Report: Biden Backtracks, Says Homestead Migrant Camp Shouldn't Reopen

The Homestead shelter for migrant children won't reopen for now.EXPAND
The Homestead shelter for migrant children won't reopen for now.
Photo by Carrie Feit
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Activists, politicians, and the public cried foul last month when the Miami Herald reported that President Joe Biden's administration planned to reopen the Homestead Temporary Shelter for Unaccompanied Children, an unlicensed, for-profit detention center that has held thousands of migrant children who have come to the United States without their parents.

Now, the news website Axios is reporting that Biden opposes the site's reopening and has intervened, ordering the U.S. Department of Health and Human Services, which is in charge of caring for migrant children, to "find other options."

A White House spokesperson told Axios that the Biden administration "remains deeply engaged on the influx of unaccompanied minors at the border and we're working around the clock to find ways to more quickly process individuals and unite children with vetted and confirmed family members or sponsors."

The Homestead detention center opened under the administration of Barack Obama and became a symbol of Donald Trump's hard-line, zero-tolerance immigration policy of family separation. The camp was the subject of national outrage in 2019 because of reports of sexual abuse, human-rights violations, overcrowding, and negligent hiring practices. While inside, children were not allowed to hug each other, had snacks and friendship bracelets confiscated, and reported crying themselves to sleep at night out of fear they'd never be released.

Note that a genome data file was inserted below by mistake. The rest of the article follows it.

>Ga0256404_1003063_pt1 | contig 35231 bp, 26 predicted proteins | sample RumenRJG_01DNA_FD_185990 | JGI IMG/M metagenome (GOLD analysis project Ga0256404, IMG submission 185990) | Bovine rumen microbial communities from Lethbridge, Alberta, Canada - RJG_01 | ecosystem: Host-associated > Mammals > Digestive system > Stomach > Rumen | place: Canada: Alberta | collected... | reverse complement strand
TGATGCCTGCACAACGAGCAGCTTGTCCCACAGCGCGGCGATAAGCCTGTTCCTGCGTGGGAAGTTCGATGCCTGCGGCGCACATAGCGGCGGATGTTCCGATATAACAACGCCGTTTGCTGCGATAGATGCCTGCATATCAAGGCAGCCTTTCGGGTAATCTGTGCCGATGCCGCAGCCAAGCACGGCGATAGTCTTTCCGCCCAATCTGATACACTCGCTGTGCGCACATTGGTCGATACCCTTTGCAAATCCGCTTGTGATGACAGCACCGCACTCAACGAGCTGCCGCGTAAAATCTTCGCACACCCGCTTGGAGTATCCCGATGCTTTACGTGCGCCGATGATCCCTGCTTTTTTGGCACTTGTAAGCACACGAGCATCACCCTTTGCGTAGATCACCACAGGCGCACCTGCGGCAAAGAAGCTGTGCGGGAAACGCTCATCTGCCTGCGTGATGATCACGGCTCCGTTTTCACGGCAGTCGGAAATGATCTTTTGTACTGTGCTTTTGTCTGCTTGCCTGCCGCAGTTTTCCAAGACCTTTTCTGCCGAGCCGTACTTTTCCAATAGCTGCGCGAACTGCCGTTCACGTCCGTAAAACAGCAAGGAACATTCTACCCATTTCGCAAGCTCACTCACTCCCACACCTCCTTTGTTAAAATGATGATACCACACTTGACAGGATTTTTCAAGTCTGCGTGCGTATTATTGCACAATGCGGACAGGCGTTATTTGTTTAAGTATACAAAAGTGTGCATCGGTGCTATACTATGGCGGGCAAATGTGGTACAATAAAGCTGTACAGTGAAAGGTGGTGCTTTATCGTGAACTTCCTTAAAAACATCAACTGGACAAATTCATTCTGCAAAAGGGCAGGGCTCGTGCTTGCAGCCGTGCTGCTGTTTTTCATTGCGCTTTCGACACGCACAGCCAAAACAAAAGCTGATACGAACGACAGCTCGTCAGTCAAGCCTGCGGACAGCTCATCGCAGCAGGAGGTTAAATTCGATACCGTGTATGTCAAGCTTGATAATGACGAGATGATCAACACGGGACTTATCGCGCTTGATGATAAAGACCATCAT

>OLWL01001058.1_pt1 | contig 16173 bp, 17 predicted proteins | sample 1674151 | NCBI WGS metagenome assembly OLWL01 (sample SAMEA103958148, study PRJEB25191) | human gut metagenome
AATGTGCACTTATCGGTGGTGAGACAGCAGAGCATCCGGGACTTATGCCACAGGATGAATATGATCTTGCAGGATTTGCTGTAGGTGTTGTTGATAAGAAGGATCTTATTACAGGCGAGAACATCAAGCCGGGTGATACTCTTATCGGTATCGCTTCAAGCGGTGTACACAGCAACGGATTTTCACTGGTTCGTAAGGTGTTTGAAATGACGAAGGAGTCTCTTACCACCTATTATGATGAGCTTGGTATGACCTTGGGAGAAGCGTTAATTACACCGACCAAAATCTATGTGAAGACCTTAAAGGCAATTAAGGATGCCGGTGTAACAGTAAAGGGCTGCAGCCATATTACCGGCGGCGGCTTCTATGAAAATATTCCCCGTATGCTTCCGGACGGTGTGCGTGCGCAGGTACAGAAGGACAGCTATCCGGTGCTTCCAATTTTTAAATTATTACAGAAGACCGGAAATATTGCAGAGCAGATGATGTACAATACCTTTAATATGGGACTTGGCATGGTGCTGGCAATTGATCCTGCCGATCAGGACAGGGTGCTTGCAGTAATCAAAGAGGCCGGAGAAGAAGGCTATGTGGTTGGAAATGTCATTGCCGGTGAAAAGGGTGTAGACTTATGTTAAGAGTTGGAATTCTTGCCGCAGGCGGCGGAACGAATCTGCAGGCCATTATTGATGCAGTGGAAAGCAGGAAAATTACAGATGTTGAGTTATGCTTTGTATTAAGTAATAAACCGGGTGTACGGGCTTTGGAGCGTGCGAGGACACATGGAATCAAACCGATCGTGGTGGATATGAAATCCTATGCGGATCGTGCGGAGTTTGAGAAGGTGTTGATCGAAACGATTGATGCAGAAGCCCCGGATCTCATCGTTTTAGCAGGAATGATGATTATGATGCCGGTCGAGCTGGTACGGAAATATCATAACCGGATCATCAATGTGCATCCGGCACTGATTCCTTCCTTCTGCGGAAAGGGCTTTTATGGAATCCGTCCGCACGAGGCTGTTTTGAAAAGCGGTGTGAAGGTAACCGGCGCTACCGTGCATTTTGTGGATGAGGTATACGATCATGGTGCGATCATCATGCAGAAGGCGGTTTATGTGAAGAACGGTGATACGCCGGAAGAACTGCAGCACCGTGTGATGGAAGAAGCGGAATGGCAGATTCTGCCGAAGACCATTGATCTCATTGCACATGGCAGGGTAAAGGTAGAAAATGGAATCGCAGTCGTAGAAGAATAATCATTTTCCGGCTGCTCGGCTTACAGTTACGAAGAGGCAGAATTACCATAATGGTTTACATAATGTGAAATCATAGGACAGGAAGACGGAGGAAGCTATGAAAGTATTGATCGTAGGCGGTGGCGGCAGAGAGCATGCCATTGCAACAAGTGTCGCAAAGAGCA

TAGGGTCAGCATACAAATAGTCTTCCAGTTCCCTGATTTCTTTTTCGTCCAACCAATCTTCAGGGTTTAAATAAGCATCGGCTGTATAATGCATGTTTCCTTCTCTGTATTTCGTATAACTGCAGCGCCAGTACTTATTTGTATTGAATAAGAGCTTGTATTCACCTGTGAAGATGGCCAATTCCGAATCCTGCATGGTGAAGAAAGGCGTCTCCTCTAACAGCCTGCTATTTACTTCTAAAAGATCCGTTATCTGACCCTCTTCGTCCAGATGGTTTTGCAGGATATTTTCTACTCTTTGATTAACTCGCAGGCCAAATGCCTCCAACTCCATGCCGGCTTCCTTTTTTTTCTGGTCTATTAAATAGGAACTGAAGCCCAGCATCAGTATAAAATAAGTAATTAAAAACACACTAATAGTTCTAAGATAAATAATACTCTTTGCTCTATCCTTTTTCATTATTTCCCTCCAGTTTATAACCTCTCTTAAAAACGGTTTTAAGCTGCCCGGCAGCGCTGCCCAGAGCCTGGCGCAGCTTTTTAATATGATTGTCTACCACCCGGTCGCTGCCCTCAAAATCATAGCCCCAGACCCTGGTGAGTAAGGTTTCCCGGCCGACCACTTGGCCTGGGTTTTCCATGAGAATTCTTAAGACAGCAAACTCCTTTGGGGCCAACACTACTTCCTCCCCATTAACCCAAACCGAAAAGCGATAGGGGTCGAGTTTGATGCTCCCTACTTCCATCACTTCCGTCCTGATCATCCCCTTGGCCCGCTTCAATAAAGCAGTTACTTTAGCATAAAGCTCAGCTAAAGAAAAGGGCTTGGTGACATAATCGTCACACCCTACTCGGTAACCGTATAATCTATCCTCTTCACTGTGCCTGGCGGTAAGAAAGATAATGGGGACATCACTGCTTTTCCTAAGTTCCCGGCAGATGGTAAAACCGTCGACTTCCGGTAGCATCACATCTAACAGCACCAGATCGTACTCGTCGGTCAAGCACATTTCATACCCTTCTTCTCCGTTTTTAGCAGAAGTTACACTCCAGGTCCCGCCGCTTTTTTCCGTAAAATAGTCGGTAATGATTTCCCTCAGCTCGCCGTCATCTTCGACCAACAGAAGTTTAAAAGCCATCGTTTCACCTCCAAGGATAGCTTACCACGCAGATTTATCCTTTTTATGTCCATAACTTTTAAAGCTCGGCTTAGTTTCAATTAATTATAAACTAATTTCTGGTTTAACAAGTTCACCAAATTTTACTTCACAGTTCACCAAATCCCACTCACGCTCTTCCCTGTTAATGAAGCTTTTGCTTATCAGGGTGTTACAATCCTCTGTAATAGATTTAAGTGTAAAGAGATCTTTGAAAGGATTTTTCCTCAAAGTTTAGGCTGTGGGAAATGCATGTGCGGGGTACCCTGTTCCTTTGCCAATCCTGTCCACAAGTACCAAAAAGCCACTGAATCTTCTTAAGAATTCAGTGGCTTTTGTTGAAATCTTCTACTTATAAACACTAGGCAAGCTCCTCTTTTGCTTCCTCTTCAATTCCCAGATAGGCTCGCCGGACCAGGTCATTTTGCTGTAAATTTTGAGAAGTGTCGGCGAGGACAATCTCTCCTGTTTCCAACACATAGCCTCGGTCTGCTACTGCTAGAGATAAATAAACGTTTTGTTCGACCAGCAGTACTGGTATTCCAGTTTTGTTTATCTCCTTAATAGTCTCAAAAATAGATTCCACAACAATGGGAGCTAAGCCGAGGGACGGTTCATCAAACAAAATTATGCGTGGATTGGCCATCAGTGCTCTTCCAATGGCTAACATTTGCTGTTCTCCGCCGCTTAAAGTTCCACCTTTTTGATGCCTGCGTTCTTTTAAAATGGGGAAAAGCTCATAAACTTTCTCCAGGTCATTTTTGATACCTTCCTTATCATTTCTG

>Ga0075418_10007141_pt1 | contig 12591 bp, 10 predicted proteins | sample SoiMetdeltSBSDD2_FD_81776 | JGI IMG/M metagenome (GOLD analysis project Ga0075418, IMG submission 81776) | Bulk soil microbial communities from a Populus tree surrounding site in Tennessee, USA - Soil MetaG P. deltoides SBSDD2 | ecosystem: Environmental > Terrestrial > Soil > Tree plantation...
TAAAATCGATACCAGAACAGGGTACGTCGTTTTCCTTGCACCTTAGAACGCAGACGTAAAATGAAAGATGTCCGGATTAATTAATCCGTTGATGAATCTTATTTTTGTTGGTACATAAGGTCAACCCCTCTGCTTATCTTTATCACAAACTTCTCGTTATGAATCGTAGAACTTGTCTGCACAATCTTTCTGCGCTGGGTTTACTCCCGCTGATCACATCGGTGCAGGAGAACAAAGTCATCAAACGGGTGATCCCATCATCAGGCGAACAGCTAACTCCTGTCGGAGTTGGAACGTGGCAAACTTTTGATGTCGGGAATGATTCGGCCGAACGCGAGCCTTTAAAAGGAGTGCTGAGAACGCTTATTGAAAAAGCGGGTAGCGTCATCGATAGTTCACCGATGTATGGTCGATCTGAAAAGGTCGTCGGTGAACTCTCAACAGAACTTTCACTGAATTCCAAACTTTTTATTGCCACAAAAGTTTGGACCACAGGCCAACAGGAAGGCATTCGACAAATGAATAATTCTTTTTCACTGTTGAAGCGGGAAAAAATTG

Immigrant-rights and social-justice groups that previously led a grassroots campaign to shut down the facility told New Times the center was no place for children.

For now, it seems, they won't have to worry about Homestead opening up again.

Thomas Kennedy, Florida state director of the nonprofit United We Dream, says he was happy to hear the news.

"We get that the issue is complicated, but we're supposedly the richest and most powerful country in the world. We have the resources and the imagination to create something better. We just have to come up with something more humane," Kennedy says. "These are children we're talking about. We care about all folks in immigration detention, but when we're talking about children, it's especially heinous."

Kennedy credits the pressure that immigrant-rights groups placed on the administration. A coalition of those groups mobilized immediately upon reading the news in late February that the detention center might reopen.

"I know organizations like ACLU and American Friends Service Committee were part of conversations with the White House political director around this, that the Homestead facility and other influx facilities are just not what we're looking for out of this administration in terms of moral clarity and them reimagining how to tackle these issues," Kennedy says. "I think they got the message."

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